Who Belongs

They are both from small towns in Idaho. Did you ever see the movie Napoleon Dynamite? She is from there.

When I met them she was in PA school and he was working in a lab extracting stem cells from rats. She graduated and they moved away so he could go to med school. He’s done now and they live in Boston. I was there earlier this week.

The night before I got to town he called me and asked if I was free in the evening. I replied I was and he said, “great, I’ll make reservations.” He’s not normally the kind of guy who goes to places where you need reservations but I didn’t think too much about it. I was perfectly happy to see some old friends and wouldn’t have felt put out if we were dining at the gas station. We weren’t going to the gas station.

We knew jackets were required because she checked the dress code online. He thought his jeans with a jacket looked “snappy”, she made him go change. Walking through Cambridge toward campus we chatted about a bit we had both seen on Jimmy Fallon recently. Jimmy had Napoleon Dynamite as a guest on the show, not the actor, the character. The two of them used atl atls to launch spears at a faux mastadon. It was marginally funny but strangely enough we both have experience with an atl atl. Both of us not only knew what that was, but in our respective youths, had actually played with one. In true Napoleon style I offered to one up my companions by bragging that I also know how to use a sling ala David and Goliath and that it does not involve any helicopter swinging of the stone over one’s head. He retorted that he had no experience with actual slings but in his youth he would simply tie bailing twine around a rock, and then “I would huck that thing.” She was walking a few steps behind us and dryly remarked that she doubts anyone wearing a sport jacket had previously said “huck that thing.” She can’t possibly be right.

She hesitated at the door and admitted to being a bit nervous. She looked at him with that sort of spousal distrust that comes with knowinng someone too well. He walked right in feigning confidence but I could see it falter just a bit when there was no greater inside the door just a living room with a leather sofa and piano. The sofa came complete with a grey haired man wearing a bow tie.  After looking nervously around a bit we found a woman behind a counter talking on the phone. We waited for her to finish and explained we had reservations for three. She explained the dining room was through those doors over there and they could help us, over there.


Once we were seated  she  again confided she didn’t feel like she belonged there. She loved the place, wanted to be there, but explained she couldn’t escape the idea that someone was going to come ask us to leave at any moment. He continued to keep his cool even but did admit that he was wearing the first jacket he ever owned that didn’t come with matching pants.  I chuckled because I bought my first odd coat just two years ago and being much older than him, he wins by at least two years. I acted like I belonged, which is amusing, at least to me, since I was the only one who didn’t really belong.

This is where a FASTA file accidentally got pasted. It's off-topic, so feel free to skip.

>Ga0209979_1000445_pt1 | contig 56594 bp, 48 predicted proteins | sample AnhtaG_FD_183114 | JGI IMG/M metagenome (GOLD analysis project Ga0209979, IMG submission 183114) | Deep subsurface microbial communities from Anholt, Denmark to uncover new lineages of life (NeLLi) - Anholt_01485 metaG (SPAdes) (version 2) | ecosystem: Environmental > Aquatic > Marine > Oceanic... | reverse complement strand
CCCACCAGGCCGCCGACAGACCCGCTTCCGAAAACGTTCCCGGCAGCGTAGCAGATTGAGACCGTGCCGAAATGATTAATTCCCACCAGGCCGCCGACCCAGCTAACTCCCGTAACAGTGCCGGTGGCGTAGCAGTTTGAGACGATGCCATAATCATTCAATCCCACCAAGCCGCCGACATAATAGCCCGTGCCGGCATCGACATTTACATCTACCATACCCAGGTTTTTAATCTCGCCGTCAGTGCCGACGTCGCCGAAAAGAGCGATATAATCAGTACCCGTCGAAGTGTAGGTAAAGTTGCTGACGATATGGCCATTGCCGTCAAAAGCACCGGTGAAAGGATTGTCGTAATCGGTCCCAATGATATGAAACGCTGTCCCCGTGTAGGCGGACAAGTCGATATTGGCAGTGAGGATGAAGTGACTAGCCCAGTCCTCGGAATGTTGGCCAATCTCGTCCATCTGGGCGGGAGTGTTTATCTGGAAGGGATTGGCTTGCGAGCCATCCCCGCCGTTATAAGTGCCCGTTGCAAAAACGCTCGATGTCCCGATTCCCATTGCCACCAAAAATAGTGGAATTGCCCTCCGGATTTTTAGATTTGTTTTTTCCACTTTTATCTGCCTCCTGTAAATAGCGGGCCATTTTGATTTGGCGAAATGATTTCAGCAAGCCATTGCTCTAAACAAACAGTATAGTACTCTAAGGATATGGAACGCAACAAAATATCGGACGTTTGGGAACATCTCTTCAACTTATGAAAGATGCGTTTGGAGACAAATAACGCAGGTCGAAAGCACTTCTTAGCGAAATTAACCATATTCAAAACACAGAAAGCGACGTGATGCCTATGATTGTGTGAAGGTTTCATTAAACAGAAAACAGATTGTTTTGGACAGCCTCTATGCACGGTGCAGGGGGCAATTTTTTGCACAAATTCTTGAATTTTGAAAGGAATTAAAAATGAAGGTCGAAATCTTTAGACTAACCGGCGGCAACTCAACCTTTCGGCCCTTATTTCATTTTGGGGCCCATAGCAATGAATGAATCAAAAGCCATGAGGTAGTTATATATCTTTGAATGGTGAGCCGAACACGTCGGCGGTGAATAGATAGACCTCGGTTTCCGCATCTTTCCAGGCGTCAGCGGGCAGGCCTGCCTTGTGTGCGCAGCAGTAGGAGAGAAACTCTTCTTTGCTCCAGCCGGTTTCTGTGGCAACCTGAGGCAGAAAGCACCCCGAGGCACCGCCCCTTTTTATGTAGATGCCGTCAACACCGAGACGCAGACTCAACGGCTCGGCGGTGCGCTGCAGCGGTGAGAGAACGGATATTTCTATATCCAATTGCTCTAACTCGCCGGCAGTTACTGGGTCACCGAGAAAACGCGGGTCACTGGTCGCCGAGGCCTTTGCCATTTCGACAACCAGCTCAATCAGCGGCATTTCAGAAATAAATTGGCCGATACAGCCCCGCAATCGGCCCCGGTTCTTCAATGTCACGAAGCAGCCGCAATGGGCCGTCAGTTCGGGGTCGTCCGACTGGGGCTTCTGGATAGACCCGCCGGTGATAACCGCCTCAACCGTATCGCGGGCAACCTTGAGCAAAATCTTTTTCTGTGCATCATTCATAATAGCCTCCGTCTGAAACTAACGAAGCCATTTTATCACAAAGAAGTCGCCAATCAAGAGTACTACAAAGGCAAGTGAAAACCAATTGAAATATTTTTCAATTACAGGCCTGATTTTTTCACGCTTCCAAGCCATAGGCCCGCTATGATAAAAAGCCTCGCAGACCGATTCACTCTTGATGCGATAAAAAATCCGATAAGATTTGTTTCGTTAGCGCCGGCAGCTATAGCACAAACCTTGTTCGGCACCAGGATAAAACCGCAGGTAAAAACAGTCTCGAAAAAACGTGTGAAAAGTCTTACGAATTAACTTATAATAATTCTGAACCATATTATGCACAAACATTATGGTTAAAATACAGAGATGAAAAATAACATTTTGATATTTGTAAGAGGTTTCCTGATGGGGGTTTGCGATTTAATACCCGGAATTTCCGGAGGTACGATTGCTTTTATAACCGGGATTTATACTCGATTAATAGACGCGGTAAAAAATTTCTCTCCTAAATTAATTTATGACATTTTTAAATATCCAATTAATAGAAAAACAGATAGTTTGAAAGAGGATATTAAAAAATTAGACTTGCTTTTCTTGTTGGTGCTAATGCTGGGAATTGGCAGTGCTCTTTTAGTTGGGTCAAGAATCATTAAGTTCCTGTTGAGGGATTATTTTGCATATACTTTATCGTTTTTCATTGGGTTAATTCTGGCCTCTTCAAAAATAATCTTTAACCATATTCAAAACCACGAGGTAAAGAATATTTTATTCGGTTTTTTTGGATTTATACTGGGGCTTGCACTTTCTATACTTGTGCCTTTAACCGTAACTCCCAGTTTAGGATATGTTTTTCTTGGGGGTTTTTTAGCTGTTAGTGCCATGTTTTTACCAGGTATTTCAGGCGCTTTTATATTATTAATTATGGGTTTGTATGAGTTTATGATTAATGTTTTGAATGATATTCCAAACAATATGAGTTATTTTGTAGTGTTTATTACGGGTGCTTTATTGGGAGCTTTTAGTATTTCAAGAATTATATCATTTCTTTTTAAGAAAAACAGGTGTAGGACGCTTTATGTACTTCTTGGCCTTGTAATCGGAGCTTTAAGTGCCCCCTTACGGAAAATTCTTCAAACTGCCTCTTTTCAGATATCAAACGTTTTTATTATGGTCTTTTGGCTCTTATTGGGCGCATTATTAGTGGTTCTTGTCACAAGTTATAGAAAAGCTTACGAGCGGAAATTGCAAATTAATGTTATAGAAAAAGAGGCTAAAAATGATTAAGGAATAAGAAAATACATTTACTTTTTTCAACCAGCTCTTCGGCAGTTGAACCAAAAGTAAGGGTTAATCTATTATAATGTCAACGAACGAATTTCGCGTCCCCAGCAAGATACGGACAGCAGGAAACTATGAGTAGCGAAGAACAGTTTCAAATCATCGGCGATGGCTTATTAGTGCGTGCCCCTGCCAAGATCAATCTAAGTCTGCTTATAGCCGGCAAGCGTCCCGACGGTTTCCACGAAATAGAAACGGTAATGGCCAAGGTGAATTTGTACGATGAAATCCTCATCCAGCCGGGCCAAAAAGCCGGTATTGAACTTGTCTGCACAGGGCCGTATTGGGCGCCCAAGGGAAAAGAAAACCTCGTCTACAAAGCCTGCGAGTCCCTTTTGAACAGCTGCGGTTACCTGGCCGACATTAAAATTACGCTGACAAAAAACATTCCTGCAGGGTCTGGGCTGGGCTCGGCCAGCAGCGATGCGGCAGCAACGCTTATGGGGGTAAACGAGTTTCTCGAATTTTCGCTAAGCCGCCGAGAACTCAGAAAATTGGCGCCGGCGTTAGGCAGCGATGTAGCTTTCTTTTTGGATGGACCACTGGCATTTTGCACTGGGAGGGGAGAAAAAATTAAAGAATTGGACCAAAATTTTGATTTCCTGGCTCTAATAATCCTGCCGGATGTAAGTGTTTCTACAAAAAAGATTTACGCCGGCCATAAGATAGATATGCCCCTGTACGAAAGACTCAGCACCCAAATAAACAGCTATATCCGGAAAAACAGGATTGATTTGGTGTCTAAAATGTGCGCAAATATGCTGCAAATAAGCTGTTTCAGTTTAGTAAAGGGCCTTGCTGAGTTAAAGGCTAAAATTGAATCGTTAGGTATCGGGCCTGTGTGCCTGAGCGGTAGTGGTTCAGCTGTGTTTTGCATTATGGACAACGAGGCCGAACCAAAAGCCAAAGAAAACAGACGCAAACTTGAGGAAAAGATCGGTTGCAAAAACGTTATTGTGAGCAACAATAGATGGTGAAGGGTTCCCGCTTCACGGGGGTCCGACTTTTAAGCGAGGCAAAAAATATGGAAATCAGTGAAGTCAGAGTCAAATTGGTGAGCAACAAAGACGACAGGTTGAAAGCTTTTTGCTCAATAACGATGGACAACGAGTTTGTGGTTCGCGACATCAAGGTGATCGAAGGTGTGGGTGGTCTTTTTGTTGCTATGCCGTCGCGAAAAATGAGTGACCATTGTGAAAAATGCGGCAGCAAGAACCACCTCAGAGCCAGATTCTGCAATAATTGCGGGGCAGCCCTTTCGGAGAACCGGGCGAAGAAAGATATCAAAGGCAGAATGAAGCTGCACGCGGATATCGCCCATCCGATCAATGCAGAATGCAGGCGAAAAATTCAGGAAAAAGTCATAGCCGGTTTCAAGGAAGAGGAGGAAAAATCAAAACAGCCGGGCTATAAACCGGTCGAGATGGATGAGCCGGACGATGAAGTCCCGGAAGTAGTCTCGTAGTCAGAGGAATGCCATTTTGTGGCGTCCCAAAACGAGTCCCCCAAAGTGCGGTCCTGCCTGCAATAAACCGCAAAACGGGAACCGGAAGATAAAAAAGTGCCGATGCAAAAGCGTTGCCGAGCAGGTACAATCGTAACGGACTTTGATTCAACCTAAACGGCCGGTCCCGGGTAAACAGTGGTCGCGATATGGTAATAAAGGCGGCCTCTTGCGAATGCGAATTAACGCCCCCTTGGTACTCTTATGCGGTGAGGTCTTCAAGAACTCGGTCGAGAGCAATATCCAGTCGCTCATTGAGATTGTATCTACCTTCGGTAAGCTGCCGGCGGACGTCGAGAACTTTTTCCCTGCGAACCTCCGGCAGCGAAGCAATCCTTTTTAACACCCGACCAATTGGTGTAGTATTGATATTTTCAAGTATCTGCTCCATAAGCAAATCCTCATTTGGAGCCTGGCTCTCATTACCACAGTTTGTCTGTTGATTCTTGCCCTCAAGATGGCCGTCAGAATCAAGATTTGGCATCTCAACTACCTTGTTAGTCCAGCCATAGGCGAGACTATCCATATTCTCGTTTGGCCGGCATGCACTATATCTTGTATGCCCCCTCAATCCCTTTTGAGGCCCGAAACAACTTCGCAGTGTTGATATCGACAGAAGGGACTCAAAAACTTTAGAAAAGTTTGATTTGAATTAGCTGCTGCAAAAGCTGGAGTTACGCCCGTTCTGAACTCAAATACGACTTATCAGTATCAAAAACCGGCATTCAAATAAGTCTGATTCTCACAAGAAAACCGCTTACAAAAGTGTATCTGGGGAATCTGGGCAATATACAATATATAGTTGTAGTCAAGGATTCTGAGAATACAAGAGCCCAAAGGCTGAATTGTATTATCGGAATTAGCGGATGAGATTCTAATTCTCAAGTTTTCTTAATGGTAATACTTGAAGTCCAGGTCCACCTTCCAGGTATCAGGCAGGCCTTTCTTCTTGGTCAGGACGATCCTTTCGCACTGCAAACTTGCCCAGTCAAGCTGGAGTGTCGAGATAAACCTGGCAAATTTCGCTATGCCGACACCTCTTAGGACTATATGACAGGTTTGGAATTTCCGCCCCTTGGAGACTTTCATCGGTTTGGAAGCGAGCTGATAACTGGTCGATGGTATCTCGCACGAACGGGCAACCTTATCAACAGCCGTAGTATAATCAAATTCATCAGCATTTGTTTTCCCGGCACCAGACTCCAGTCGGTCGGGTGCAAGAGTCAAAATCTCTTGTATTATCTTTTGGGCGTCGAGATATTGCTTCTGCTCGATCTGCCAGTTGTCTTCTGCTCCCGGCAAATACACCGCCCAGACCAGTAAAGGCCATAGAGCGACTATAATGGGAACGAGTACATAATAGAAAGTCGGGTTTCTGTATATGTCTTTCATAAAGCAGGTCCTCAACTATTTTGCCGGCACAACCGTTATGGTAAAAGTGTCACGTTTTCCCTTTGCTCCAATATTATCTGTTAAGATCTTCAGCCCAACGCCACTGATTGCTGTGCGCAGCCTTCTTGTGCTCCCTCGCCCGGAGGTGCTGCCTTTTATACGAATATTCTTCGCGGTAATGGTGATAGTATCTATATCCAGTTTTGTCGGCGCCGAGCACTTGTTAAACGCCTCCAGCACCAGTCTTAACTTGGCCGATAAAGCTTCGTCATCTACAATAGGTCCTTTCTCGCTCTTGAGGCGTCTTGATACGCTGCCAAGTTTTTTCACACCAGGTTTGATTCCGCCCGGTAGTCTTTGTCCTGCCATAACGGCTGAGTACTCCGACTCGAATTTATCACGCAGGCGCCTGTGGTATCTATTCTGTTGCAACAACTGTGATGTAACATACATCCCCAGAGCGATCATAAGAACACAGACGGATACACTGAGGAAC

You see, they actually asked him for his card when we were seated. He had the card, a real one, with his picture on it. He is in fact a member of the Harvard Faculty Club. Card Carrying, bona fide, legit. We were sitting at the table of the Harvard Faculty Club, them as members and me as thier guset, but they didn’t quite feel it. Not yet at least. I know that feeling; have felt it for most of my life.

I would feel it when I would get sent out to the farm as a kid, when I visited family in Wyoming, or when I was at home with all the other suburban kids. I felt it the first year I tried out for football and then when I went away to college. I didn’t think I belonged when I climbed into a boxing ring nor when I sat in a class at Penn. I know that feeling of not belonging, of fealing like a fake. It never really matters if you are carrying the card or not, you just feel it.

It is two things really. First is learning to get over that feeling; or at least learning to ignore it. I decided some time ago, after countless numbers of rude rejections, that things could get no worse so I might as well show up and assume if I don’t belong someone will ask me to leave. That theory has for the most part held true. I assume I belong everywhere unless told otherwise.

Second is the value of a friend. I imagine that dinner, while it was very nice, would have been so much better if someone, anyone, would have noticed our awkwardness and said, “are you new? Welcome to the club. I remember when I was new, we are glad you joined.” A friendly face or welcoming gesture is of great value. I’ll bet it would have made my leg of lamb taste better. Awkward has an odd taste.

Most of us need a friend or a guide, and more often or likely, could be one.